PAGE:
Florida Democratic gubernatorial candidate Bill McBride may be a political newcomer but he has learned a few tricks.

"You always do three things. You speak about God, you speak about love, and you speak about five minutes," McBride joked, adding, "Never forget to ask for the money."

McBride is one of four Democrats hoping to unseat Florida Republican Gov. Jeb Bush, and slowly the 56-year-old Democrat is being rewarded for learning his last lesson. He has squeezed nearly $1 million from once doubting donors.

"Although he doesn't have the experience, maybe he has new ideas," said schoolteacher and supporter Cindy Heinlein.

A moderate Democrat with no prior political experience, McBride is facing off against three political veterans: former Clinton Attorney General Janet Reno, state House Minority Leader Lois Frankel, and state Sen. Daryl Jones.

"What I don't want to do is hone all these political skills and forget why it was that I decided to run. And that's because I think Florida needs a new governor with a different set of priorities," McBride said.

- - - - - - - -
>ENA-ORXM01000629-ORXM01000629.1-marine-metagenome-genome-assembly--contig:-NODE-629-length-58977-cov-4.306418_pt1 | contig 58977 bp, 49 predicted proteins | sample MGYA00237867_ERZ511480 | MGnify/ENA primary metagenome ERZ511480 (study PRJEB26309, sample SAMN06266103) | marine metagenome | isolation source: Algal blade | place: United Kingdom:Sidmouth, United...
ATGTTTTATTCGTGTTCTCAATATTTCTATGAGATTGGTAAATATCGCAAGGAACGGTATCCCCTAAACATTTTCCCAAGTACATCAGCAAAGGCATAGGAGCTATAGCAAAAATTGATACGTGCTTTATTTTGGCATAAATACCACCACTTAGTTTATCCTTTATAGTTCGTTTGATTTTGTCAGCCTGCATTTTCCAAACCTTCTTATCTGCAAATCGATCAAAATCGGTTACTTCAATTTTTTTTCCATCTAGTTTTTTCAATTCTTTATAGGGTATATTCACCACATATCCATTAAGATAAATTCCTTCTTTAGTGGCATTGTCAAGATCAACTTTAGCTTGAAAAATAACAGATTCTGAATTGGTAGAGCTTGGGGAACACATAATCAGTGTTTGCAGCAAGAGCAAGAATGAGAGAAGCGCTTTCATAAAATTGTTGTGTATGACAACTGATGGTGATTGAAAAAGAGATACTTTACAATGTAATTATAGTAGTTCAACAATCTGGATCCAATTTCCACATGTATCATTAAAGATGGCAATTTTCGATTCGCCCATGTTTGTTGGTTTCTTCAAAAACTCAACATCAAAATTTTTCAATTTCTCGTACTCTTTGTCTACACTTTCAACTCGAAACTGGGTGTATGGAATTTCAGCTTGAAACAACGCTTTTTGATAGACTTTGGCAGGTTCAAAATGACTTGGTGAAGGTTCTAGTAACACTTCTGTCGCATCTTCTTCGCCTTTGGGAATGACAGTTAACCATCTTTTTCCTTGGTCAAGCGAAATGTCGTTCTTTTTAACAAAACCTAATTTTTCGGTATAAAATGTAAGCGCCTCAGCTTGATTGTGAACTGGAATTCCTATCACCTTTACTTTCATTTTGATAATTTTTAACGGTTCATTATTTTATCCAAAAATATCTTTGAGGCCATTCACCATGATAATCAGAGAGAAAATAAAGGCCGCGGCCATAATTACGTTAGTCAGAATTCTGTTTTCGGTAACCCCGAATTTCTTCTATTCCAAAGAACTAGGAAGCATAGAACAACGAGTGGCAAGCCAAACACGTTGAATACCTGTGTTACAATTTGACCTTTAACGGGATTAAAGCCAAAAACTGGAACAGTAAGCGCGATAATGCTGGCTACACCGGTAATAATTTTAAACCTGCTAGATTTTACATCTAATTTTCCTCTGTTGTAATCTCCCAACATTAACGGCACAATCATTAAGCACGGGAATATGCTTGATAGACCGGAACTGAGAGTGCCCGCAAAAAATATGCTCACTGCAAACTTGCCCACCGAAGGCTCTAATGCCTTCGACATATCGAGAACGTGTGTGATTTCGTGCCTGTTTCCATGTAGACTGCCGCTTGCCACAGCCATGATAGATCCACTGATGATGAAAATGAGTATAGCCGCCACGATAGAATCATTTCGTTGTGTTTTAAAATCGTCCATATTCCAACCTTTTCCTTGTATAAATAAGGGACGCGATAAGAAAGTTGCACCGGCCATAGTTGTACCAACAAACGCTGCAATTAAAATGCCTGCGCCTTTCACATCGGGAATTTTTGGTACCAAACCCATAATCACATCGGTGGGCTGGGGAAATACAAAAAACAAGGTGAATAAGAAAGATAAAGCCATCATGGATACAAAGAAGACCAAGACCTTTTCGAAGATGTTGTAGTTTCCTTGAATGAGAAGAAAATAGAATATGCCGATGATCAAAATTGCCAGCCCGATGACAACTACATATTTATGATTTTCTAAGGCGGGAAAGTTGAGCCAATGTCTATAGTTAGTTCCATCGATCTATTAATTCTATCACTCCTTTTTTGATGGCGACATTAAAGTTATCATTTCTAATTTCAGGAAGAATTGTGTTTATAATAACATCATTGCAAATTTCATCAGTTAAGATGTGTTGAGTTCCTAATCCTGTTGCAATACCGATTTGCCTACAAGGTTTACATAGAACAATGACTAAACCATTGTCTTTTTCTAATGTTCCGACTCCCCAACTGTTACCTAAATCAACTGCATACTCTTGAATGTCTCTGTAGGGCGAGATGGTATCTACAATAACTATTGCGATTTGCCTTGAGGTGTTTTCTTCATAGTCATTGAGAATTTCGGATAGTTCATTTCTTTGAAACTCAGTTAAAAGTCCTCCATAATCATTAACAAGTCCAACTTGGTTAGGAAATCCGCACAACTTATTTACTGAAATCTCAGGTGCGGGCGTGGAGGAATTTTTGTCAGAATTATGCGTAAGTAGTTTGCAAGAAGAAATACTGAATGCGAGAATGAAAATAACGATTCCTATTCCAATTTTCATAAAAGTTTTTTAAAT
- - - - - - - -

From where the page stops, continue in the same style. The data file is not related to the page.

McBride is currently running ahead in the money race against odds-on favorite Reno. Some political analysts say Reno's recent on-camera fainting spell, which she suffered while giving a speech at Rochester University in New York, was a political and literal fall from grace that thumped the former attorney general's campaign while boosting a political nobody like McBride.

"He doesn't have any negative baggage like Janet Reno does, who has a lot of baggage. No one knows who he is so he can form his own image and that's probably a good thing," said Kevin Hill, an associate professor of political science at Florida International University.

Jones and Frankel are both considered longshots by political experts. Florida's AFL-CIO union is said to be leaning McBride's way while one statewide teachers union has already endorsed him as the man who can beat Bush.

"This guy trumps him on every single point, except his relatives. His daddy was a television repairman. He wasn't president of the United States," said Jade Moore, executive director of the Pinellas Classroom Teachers Association.